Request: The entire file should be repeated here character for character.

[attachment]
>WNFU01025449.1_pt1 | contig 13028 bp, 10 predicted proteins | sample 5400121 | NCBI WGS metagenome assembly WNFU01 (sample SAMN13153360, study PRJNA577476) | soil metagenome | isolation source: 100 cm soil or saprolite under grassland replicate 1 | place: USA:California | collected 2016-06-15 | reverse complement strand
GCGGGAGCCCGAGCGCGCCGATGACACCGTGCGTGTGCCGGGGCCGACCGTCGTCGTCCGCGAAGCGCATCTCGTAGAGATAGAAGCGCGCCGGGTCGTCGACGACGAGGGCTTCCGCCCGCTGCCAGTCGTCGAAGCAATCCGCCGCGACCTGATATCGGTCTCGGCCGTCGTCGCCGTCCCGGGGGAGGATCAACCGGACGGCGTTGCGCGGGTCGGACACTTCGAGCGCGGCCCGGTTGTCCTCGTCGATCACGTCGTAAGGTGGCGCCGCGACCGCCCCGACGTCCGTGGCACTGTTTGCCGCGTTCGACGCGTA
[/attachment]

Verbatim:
>WNFU01025449.1_pt1 | contig 13028 bp, 10 predicted proteins | sample 5400121 | NCBI WGS metagenome assembly WNFU01 (sample SAMN13153360, study PRJNA577476) | soil metagenome | isolation source: 100 cm soil or saprolite under grassland replicate 1 | place: USA:California | collected 2016-06-15 | reverse complement strand
GCGGGAGCCCGAGCGCGCCGATGACACCGTGCGTGTGCCGGGGCCGACCGTCGTCGTCCGCGAAGCGCATCTCGTAGAGATAGAAGCGCGCCGGGTCGTCGACGACGAGGGCTTCCGCCCGCTGCCAGTCGTCGAAGCAATCCGCCGCGACCTGATATCGGTCTCGGCCGTCGTCGCCGTCCCGGGGGAGGATCAACCGGACGGCGTTGCGCGGGTCGGACACTTCGAGCGCGGCCCGGTTGTCCTCGTCGATCACGTCGTAAGGTGGCGCCGCGACCGCCCCGACGTCCGTGGCACTGTTTGCCGCGTTCGACGCGTA